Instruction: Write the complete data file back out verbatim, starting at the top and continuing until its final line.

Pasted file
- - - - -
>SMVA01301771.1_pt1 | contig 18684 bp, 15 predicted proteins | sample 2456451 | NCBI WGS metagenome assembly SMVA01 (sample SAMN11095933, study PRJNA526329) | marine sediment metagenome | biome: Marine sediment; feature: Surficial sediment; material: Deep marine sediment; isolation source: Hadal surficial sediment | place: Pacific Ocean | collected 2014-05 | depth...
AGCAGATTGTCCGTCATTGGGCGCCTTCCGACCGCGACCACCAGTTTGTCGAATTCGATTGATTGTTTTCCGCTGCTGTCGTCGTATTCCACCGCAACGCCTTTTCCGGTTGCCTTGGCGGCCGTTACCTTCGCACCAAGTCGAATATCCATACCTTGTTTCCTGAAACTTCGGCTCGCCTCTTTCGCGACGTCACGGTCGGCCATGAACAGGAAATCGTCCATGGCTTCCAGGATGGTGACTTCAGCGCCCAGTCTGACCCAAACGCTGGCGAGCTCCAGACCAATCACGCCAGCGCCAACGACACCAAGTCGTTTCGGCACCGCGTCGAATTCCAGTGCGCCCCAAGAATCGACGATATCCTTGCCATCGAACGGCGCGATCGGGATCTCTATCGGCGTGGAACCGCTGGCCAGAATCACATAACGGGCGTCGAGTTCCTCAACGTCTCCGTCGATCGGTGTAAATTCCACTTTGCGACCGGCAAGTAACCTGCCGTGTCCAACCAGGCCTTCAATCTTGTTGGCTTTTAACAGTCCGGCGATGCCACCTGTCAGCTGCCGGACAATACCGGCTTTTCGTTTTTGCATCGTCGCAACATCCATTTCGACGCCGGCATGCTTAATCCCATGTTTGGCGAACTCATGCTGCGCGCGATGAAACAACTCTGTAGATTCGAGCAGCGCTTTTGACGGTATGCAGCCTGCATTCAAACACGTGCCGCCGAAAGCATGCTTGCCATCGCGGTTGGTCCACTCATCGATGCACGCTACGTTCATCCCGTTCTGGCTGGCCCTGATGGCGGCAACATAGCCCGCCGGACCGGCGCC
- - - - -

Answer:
>SMVA01301771.1_pt1 | contig 18684 bp, 15 predicted proteins | sample 2456451 | NCBI WGS metagenome assembly SMVA01 (sample SAMN11095933, study PRJNA526329) | marine sediment metagenome | biome: Marine sediment; feature: Surficial sediment; material: Deep marine sediment; isolation source: Hadal surficial sediment | place: Pacific Ocean | collected 2014-05 | depth...
AGCAGATTGTCCGTCATTGGGCGCCTTCCGACCGCGACCACCAGTTTGTCGAATTCGATTGATTGTTTTCCGCTGCTGTCGTCGTATTCCACCGCAACGCCTTTTCCGGTTGCCTTGGCGGCCGTTACCTTCGCACCAAGTCGAATATCCATACCTTGTTTCCTGAAACTTCGGCTCGCCTCTTTCGCGACGTCACGGTCGGCCATGAACAGGAAATCGTCCATGGCTTCCAGGATGGTGACTTCAGCGCCCAGTCTGACCCAAACGCTGGCGAGCTCCAGACCAATCACGCCAGCGCCAACGACACCAAGTCGTTTCGGCACCGCGTCGAATTCCAGTGCGCCCCAAGAATCGACGATATCCTTGCCATCGAACGGCGCGATCGGGATCTCTATCGGCGTGGAACCGCTGGCCAGAATCACATAACGGGCGTCGAGTTCCTCAACGTCTCCGTCGATCGGTGTAAATTCCACTTTGCGACCGGCAAGTAACCTGCCGTGTCCAACCAGGCCTTCAATCTTGTTGGCTTTTAACAGTCCGGCGATGCCACCTGTCAGCTGCCGGACAATACCGGCTTTTCGTTTTTGCATCGTCGCAACATCCATTTCGACGCCGGCATGCTTAATCCCATGTTTGGCGAACTCATGCTGCGCGCGATGAAACAACTCTGTAGATTCGAGCAGCGCTTTTGACGGTATGCAGCCTGCATTCAAACACGTGCCGCCGAAAGCATGCTTGCCATCGCGGTTGGTCCACTCATCGATGCACGCTACGTTCATCCCGTTCTGGCTGGCCCTGATGGCGGCAACATAGCCCGCCGGACCGGCGCC